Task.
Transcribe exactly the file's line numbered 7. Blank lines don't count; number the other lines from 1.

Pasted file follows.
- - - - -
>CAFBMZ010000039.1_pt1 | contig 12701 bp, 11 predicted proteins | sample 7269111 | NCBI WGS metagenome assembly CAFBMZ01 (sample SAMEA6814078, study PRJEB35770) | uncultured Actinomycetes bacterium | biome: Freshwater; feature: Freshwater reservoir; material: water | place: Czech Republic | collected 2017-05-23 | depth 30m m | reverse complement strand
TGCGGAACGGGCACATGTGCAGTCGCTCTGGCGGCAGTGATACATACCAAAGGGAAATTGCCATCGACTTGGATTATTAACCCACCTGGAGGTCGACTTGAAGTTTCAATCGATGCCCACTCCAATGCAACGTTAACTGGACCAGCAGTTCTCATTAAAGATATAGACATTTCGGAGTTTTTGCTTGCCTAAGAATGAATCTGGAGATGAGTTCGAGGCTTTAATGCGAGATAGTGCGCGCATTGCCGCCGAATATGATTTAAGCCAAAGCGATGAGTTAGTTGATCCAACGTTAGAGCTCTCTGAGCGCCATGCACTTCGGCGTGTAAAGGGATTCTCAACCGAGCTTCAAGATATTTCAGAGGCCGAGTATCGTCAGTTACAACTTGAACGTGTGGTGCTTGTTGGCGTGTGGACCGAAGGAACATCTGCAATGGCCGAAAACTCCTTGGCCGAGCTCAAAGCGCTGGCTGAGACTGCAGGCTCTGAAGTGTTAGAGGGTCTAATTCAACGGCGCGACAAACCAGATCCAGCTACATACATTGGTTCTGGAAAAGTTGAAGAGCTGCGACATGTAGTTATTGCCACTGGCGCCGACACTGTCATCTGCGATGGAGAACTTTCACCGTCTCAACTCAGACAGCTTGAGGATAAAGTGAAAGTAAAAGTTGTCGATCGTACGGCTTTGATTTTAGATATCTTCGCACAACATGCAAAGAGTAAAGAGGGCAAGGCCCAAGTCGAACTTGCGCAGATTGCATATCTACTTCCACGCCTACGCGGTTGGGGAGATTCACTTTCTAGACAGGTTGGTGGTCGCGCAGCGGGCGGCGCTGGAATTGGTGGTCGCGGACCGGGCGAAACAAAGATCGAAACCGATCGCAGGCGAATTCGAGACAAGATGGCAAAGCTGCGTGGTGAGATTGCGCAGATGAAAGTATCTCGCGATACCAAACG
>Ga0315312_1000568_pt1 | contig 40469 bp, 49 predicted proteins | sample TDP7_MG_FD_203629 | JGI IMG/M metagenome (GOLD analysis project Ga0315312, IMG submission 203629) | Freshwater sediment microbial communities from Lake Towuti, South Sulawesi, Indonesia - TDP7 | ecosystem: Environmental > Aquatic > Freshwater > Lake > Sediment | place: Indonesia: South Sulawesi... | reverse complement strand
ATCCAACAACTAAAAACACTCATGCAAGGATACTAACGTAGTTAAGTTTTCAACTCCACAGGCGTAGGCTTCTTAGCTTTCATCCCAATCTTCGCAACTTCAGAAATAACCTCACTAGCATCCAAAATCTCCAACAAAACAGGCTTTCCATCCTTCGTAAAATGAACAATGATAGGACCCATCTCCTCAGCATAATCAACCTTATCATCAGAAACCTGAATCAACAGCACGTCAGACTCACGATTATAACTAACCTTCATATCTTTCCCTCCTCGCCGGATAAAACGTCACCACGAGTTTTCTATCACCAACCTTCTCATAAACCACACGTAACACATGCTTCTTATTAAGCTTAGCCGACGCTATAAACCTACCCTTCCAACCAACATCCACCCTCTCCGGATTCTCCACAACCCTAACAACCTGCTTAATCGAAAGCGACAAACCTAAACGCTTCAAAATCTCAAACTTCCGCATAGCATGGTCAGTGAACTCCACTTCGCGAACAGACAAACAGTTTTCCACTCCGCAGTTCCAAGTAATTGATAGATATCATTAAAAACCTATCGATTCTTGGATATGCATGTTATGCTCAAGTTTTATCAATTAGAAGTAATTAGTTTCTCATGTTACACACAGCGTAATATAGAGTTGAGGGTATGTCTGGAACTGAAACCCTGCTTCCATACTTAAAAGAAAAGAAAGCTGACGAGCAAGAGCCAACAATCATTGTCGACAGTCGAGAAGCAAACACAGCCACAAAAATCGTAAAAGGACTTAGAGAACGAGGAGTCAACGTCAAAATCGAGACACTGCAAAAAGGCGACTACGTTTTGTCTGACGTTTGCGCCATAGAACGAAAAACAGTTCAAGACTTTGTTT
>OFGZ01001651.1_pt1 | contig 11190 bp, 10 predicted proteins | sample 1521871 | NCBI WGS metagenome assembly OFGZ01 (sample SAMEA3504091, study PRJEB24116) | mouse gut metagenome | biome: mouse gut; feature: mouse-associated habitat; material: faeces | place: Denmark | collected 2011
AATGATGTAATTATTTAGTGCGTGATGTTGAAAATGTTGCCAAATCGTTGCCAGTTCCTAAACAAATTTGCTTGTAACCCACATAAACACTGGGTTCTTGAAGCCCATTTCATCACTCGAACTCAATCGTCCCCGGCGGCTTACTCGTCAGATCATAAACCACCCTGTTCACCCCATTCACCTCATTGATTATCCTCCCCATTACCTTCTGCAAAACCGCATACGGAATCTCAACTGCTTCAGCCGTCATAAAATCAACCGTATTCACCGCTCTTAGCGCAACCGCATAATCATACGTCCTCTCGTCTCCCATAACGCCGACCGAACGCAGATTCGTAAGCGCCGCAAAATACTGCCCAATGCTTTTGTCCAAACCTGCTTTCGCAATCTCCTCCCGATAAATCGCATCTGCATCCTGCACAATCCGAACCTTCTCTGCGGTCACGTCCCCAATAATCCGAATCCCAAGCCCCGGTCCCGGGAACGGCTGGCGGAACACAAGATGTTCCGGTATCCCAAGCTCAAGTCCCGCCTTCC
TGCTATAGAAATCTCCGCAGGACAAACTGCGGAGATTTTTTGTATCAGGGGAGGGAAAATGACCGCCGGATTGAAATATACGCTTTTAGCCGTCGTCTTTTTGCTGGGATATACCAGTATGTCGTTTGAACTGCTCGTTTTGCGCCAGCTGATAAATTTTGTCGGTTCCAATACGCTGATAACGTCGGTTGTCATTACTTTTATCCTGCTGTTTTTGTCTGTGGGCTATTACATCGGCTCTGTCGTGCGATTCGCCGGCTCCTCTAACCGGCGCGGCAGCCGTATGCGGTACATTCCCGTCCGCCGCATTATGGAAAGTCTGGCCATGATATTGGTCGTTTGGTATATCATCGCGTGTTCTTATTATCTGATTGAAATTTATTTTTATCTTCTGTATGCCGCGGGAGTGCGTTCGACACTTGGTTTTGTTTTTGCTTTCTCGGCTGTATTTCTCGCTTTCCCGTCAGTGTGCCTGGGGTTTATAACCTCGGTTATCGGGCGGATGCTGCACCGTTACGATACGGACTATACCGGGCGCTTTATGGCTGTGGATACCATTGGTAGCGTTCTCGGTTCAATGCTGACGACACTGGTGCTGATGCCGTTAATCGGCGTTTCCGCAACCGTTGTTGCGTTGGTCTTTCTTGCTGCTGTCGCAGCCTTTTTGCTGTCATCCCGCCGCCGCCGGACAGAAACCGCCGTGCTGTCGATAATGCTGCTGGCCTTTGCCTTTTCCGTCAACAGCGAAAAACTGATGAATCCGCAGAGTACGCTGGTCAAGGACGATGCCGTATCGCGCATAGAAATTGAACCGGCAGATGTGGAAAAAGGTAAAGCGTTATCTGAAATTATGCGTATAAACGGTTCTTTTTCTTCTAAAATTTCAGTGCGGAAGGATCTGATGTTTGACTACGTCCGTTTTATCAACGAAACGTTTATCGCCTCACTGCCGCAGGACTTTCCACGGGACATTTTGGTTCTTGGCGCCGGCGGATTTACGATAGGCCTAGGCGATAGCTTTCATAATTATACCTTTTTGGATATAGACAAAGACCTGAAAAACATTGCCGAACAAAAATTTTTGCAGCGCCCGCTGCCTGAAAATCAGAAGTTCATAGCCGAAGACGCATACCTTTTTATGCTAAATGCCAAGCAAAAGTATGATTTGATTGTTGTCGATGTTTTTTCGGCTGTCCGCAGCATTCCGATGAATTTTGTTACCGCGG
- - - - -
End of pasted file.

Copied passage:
TGCTATAGAAATCTCCGCAGGACAAACTGCGGAGATTTTTTGTATCAGGGGAGGGAAAATGACCGCCGGATTGAAATATACGCTTTTAGCCGTCGTCTTTTTGCTGGGATATACCAGTATGTCGTTTGAACTGCTCGTTTTGCGCCAGCTGATAAATTTTGTCGGTTCCAATACGCTGATAACGTCGGTTGTCATTACTTTTATCCTGCTGTTTTTGTCTGTGGGCTATTACATCGGCTCTGTCGTGCGATTCGCCGGCTCCTCTAACCGGCGCGGCAGCCGTATGCGGTACATTCCCGTCCGCCGCATTATGGAAAGTCTGGCCATGATATTGGTCGTTTGGTATATCATCGCGTGTTCTTATTATCTGATTGAAATTTATTTTTATCTTCTGTATGCCGCGGGAGTGCGTTCGACACTTGGTTTTGTTTTTGCTTTCTCGGCTGTATTTCTCGCTTTCCCGTCAGTGTGCCTGGGGTTTATAACCTCGGTTATCGGGCGGATGCTGCACCGTTACGATACGGACTATACCGGGCGCTTTATGGCTGTGGATACCATTGGTAGCGTTCTCGGTTCAATGCTGACGACACTGGTGCTGATGCCGTTAATCGGCGTTTCCGCAACCGTTGTTGCGTTGGTCTTTCTTGCTGCTGTCGCAGCCTTTTTGCTGTCATCCCGCCGCCGCCGGACAGAAACCGCCGTGCTGTCGATAATGCTGCTGGCCTTTGCCTTTTCCGTCAACAGCGAAAAACTGATGAATCCGCAGAGTACGCTGGTCAAGGACGATGCCGTATCGCGCATAGAAATTGAACCGGCAGATGTGGAAAAAGGTAAAGCGTTATCTGAAATTATGCGTATAAACGGTTCTTTTTCTTCTAAAATTTCAGTGCGGAAGGATCTGATGTTTGACTACGTCCGTTTTATCAACGAAACGTTTATCGCCTCACTGCCGCAGGACTTTCCACGGGACATTTTGGTTCTTGGCGCCGGCGGATTTACGATAGGCCTAGGCGATAGCTTTCATAATTATACCTTTTTGGATATAGACAAAGACCTGAAAAACATTGCCGAACAAAAATTTTTGCAGCGCCCGCTGCCTGAAAATCAGAAGTTCATAGCCGAAGACGCATACCTTTTTATGCTAAATGCCAAGCAAAAGTATGATTTGATTGTTGTCGATGTTTTTTCGGCTGTCCGCAGCATTCCGATGAATTTTGTTACCGCGG